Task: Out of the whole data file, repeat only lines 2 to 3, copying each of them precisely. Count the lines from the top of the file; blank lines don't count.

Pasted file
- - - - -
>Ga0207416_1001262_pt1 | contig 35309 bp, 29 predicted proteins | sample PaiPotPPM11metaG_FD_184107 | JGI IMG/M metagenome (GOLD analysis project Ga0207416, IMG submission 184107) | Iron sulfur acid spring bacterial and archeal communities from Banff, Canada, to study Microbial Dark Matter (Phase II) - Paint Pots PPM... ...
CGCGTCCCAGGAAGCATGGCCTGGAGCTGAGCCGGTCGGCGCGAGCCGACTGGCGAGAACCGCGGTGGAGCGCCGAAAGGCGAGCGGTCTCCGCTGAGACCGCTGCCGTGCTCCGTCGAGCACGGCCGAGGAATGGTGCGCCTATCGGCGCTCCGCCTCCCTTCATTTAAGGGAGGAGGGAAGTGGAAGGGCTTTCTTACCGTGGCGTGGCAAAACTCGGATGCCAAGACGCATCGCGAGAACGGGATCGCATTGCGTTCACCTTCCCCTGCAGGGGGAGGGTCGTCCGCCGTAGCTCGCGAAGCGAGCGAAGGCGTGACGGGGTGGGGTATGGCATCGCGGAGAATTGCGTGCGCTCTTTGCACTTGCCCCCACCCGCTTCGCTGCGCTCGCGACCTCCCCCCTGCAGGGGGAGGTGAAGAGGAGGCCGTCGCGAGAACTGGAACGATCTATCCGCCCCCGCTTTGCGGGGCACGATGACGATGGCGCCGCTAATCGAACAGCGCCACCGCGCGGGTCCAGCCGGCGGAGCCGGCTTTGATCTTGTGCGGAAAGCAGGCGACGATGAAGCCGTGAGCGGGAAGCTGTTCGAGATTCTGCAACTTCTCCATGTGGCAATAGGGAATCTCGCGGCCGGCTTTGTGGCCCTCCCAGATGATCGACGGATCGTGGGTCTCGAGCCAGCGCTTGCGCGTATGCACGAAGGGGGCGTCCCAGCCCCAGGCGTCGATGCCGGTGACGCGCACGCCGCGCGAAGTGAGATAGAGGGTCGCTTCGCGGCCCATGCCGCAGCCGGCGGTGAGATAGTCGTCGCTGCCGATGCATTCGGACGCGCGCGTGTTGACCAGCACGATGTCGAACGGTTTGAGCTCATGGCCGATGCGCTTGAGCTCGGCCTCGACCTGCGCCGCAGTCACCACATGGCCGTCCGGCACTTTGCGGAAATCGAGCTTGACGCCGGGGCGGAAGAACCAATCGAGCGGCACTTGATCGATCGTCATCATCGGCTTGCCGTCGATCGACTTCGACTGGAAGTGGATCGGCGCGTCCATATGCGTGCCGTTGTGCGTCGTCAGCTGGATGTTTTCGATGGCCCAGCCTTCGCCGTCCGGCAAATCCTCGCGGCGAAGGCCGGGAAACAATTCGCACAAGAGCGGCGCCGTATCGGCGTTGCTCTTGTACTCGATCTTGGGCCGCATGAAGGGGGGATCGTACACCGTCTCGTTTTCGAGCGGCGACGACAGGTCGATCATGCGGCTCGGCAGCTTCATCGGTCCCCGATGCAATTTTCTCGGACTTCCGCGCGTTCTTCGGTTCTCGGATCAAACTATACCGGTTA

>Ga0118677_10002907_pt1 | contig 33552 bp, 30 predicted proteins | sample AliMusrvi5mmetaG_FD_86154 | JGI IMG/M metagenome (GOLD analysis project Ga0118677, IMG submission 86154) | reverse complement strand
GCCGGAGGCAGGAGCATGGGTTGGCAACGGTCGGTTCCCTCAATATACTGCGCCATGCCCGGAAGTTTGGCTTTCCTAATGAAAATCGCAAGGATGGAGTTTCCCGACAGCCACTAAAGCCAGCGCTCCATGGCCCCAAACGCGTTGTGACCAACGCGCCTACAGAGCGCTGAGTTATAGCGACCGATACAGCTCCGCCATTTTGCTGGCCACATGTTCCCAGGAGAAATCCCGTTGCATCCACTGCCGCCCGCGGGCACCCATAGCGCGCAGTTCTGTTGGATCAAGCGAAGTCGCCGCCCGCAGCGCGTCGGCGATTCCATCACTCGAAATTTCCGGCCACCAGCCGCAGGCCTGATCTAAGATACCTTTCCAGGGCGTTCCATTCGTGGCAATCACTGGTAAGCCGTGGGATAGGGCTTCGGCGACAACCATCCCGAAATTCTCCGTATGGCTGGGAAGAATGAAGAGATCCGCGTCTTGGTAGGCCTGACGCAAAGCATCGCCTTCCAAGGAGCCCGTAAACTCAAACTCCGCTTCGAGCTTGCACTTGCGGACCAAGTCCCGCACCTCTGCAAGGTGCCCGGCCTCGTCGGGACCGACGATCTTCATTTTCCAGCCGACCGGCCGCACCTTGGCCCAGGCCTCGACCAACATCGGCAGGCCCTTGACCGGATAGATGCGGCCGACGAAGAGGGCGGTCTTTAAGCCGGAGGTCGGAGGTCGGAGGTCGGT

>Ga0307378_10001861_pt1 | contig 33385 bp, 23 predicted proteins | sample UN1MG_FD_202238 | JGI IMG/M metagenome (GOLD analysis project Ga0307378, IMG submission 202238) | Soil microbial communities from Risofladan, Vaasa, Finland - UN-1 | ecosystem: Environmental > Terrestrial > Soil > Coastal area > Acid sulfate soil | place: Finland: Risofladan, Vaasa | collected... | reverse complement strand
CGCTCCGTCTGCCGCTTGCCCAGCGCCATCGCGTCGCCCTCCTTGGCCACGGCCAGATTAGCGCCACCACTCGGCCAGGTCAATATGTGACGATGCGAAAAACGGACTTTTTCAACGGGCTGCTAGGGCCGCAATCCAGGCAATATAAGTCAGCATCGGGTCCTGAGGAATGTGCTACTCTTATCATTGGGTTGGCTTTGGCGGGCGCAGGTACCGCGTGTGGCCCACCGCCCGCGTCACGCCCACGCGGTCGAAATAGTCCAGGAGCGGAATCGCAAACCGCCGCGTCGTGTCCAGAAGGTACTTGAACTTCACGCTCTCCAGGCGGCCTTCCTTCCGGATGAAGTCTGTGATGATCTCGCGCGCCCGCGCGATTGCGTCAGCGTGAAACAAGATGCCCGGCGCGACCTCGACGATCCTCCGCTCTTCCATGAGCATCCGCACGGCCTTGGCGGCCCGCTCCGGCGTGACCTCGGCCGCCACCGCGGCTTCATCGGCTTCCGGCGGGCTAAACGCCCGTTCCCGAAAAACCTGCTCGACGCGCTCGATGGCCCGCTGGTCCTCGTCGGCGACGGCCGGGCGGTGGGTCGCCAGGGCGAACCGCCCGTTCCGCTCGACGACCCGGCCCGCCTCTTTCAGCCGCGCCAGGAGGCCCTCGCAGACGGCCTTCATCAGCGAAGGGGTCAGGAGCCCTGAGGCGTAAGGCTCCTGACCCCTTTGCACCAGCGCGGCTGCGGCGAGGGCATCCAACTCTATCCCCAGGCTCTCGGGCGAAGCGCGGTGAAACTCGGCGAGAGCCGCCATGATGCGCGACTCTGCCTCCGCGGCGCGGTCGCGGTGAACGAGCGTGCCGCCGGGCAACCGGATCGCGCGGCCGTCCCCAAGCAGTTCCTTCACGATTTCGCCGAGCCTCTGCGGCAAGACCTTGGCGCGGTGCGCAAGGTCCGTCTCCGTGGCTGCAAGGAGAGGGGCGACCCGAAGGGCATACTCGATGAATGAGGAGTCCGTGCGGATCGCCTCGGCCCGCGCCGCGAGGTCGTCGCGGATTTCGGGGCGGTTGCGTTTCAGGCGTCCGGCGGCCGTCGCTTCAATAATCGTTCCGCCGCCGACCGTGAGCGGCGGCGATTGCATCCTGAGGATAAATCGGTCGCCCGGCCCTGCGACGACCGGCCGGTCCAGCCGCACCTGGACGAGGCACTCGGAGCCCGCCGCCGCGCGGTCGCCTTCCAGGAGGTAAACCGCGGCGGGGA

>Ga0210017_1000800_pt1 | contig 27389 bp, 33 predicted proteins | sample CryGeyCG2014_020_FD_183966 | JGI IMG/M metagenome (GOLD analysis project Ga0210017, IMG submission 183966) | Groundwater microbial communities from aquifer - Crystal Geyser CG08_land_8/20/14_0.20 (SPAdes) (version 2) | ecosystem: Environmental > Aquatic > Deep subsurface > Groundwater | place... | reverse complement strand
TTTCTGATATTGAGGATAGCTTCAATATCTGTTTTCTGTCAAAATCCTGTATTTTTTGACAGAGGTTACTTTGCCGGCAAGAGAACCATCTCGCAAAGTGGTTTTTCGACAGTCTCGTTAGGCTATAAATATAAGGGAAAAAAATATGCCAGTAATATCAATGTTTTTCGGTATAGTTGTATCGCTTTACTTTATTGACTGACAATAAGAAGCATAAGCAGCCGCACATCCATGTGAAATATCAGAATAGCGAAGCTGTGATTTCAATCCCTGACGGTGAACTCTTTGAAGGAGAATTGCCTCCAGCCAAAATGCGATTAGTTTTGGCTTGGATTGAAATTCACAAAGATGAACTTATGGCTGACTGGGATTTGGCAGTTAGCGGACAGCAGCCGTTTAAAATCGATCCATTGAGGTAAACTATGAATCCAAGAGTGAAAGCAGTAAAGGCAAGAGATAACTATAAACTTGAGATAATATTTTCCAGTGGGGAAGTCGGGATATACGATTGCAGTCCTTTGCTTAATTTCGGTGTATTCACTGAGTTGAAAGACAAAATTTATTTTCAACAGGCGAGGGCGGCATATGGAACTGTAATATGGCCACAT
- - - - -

CGCGTCCCAGGAAGCATGGCCTGGAGCTGAGCCGGTCGGCGCGAGCCGACTGGCGAGAACCGCGGTGGAGCGCCGAAAGGCGAGCGGTCTCCGCTGAGACCGCTGCCGTGCTCCGTCGAGCACGGCCGAGGAATGGTGCGCCTATCGGCGCTCCGCCTCCCTTCATTTAAGGGAGGAGGGAAGTGGAAGGGCTTTCTTACCGTGGCGTGGCAAAACTCGGATGCCAAGACGCATCGCGAGAACGGGATCGCATTGCGTTCACCTTCCCCTGCAGGGGGAGGGTCGTCCGCCGTAGCTCGCGAAGCGAGCGAAGGCGTGACGGGGTGGGGTATGGCATCGCGGAGAATTGCGTGCGCTCTTTGCACTTGCCCCCACCCGCTTCGCTGCGCTCGCGACCTCCCCCCTGCAGGGGGAGGTGAAGAGGAGGCCGTCGCGAGAACTGGAACGATCTATCCGCCCCCGCTTTGCGGGGCACGATGACGATGGCGCCGCTAATCGAACAGCGCCACCGCGCGGGTCCAGCCGGCGGAGCCGGCTTTGATCTTGTGCGGAAAGCAGGCGACGATGAAGCCGTGAGCGGGAAGCTGTTCGAGATTCTGCAACTTCTCCATGTGGCAATAGGGAATCTCGCGGCCGGCTTTGTGGCCCTCCCAGATGATCGACGGATCGTGGGTCTCGAGCCAGCGCTTGCGCGTATGCACGAAGGGGGCGTCCCAGCCCCAGGCGTCGATGCCGGTGACGCGCACGCCGCGCGAAGTGAGATAGAGGGTCGCTTCGCGGCCCATGCCGCAGCCGGCGGTGAGATAGTCGTCGCTGCCGATGCATTCGGACGCGCGCGTGTTGACCAGCACGATGTCGAACGGTTTGAGCTCATGGCCGATGCGCTTGAGCTCGGCCTCGACCTGCGCCGCAGTCACCACATGGCCGTCCGGCACTTTGCGGAAATCGAGCTTGACGCCGGGGCGGAAGAACCAATCGAGCGGCACTTGATCGATCGTCATCATCGGCTTGCCGTCGATCGACTTCGACTGGAAGTGGATCGGCGCGTCCATATGCGTGCCGTTGTGCGTCGTCAGCTGGATGTTTTCGATGGCCCAGCCTTCGCCGTCCGGCAAATCCTCGCGGCGAAGGCCGGGAAACAATTCGCACAAGAGCGGCGCCGTATCGGCGTTGCTCTTGTACTCGATCTTGGGCCGCATGAAGGGGGGATCGTACACCGTCTCGTTTTCGAGCGGCGACGACAGGTCGATCATGCGGCTCGGCAGCTTCATCGGTCCCCGATGCAATTTTCTCGGACTTCCGCGCGTTCTTCGGTTCTCGGATCAAACTATACCGGTTA

>Ga0118677_10002907_pt1 | contig 33552 bp, 30 predicted proteins | sample AliMusrvi5mmetaG_FD_86154 | JGI IMG/M metagenome (GOLD analysis project Ga0118677, IMG submission 86154) | reverse complement strand